The federal funds rate is the interest rate at which US banks and other depository institutions, like credit unions, borrow money from each other to meet the reserve requirement. From time to time, the Fed increases or reduces interest rates to promote economic stability. The decision to raise or lower interest rates is taken by The Federal Open Market Committee (FOMC), which meets eight times a year.
Why the Fed Increases or Reduces the Interest Rates?
It’s the Fed’s job to keep the prices of goods stable and create labor-market conditions that promote high employment rates. To achieve these goals, the Fed changes interest rates to either stimulate the economy or put the brakes on it, depending on the local and global economic conditions.
If the economy is not performing as well as it should, the Fed lowers interest rates. This helps give the economy a boost, as borrowing money becomes cheaper. With home loans, auto loans, and other loans becoming less costly, people tend to borrow more. And when people have more money, they naturally spend more, which is good for the economy.
When the Fed cuts interest rates, investors tend to park their money in foreign assets and sell dollar-dominated assets. This tends to decrease the dollar’s relative value, which can be a good thing in the short term. A weak dollar makes foreign goods costlier. As a result, Americans purchase more American-made goods. An increase in the demand for domestically-made products spurs the economy further since it creates more employment opportunities and keeps wages in check.
Also, when the interest rates are low, it’s not only people who borrow more; businesses do the same. Low-interest rates make it cheaper for companies to borrow money from commercial banks, invest funds, and create jobs. All of this, as you may guess, augurs well for the US economy.
For example, when the coronavirus pandemic broke out and battered the US economy in March 2020, the Fed reduced the interest rate to nearly 0%. Since then the interest rate has been in the range of 0.00% – 0.25%. And if the recent Fed commentary is any indication, interest rates are likely to remain unchanged in the near future as well.
The last time the Fed had cut down the rate to 0.25% was way back in December 2008 to offset the adverse effects of the financial crisis of 2007-2008. At that time, the Fed had kept the rate at nearly 0% from December 2008 till December 2015.
But if lower interest rates boost economic growth and employment, why doesn’t the Fed keep the rates low all the time?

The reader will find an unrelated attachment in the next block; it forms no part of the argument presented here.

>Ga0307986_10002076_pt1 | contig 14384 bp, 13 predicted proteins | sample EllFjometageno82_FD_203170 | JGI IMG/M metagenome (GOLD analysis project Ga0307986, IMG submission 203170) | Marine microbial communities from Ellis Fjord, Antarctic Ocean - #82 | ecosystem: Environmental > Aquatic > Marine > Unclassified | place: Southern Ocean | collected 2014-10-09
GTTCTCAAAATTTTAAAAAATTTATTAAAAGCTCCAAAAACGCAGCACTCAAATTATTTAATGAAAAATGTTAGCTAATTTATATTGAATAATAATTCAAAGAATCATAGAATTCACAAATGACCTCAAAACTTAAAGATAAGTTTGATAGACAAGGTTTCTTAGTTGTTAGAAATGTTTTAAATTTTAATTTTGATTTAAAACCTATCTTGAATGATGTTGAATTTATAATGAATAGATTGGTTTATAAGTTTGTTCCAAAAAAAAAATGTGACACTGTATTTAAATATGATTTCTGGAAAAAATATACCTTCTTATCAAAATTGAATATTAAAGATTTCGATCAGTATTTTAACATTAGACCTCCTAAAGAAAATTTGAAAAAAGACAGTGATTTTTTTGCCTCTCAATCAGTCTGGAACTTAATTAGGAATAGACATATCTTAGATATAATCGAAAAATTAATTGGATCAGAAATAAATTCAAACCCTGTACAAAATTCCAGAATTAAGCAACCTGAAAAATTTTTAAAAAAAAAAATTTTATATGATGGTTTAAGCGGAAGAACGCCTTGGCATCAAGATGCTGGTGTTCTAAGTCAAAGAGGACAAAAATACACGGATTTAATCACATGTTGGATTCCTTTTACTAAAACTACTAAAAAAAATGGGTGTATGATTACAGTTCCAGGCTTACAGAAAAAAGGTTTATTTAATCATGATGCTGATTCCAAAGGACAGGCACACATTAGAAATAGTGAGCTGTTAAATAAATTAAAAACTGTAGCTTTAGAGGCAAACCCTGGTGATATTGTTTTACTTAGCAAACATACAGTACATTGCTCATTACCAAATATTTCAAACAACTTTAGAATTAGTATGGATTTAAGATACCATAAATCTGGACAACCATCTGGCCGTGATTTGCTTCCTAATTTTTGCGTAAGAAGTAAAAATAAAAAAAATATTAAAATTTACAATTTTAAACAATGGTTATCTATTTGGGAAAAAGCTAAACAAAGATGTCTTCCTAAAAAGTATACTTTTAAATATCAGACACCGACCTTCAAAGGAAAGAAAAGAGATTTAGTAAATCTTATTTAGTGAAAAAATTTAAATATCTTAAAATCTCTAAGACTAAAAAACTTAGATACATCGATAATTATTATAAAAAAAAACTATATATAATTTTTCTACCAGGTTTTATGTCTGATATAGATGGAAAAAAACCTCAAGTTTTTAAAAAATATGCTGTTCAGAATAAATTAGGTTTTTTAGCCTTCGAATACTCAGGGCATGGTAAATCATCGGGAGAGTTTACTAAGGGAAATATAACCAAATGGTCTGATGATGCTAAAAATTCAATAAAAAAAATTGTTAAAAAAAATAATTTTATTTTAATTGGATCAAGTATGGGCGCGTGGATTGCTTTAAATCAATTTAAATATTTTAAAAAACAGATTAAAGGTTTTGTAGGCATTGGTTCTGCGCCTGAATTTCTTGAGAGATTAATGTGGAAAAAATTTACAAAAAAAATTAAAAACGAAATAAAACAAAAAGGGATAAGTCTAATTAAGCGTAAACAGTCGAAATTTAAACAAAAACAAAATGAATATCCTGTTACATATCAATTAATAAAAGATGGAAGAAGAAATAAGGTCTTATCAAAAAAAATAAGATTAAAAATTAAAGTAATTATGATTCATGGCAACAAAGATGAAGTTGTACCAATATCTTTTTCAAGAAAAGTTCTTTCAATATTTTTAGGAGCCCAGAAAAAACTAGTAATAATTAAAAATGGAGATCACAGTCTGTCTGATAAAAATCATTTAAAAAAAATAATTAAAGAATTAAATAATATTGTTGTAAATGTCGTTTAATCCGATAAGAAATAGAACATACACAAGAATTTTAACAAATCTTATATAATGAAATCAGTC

Too much of anything is bad — including the federal funds rate. Interest rates and inflation tend to be inversely correlated, meaning when interest rates are low, inflation increases. A higher inflation rate, in turn, is not good news for the economy.
When the demand for a particular product is greater than its supply, its price goes up. When that happens, the demand takes a hit. Consequently, production will go down — and so would unemployment eventually.
When inflation rises above Fed’s comfort level, it reacts by raising interest rates. As said before, low-interest rates tend to weaken the dollar, but the opposite is also true. When the interest rates are high, foreign investors interested in high-yield returns queue up to invest, which increases the demand for the US dollar. High demand for the dollar, in return, boosts its value. Eventually, a stronger dollar will slow down foreign investment because foreign investors must spend more foreign currency to buy a dollar.
However, increased interest rates can cause a reversal in the flow of investment as well, since a strengthening US dollar has more purchasing power abroad. Americans can ride on a strong dollar to invest funds in foreign businesses and buy foreign goods. This doesn’t bode well for American-based companies, who must up the ante to compete. Otherwise, unemployment rates will go up, and domestic economic growth will plummet. Furthermore, exports of goods may fall as well, since a strengthened dollar makes goods made in America costlier elsewhere.
The long and short of this is that the Fed doesn’t change interest rates arbitrarily. It raises or lowers interest rates, depending on the prevailing economic conditions.
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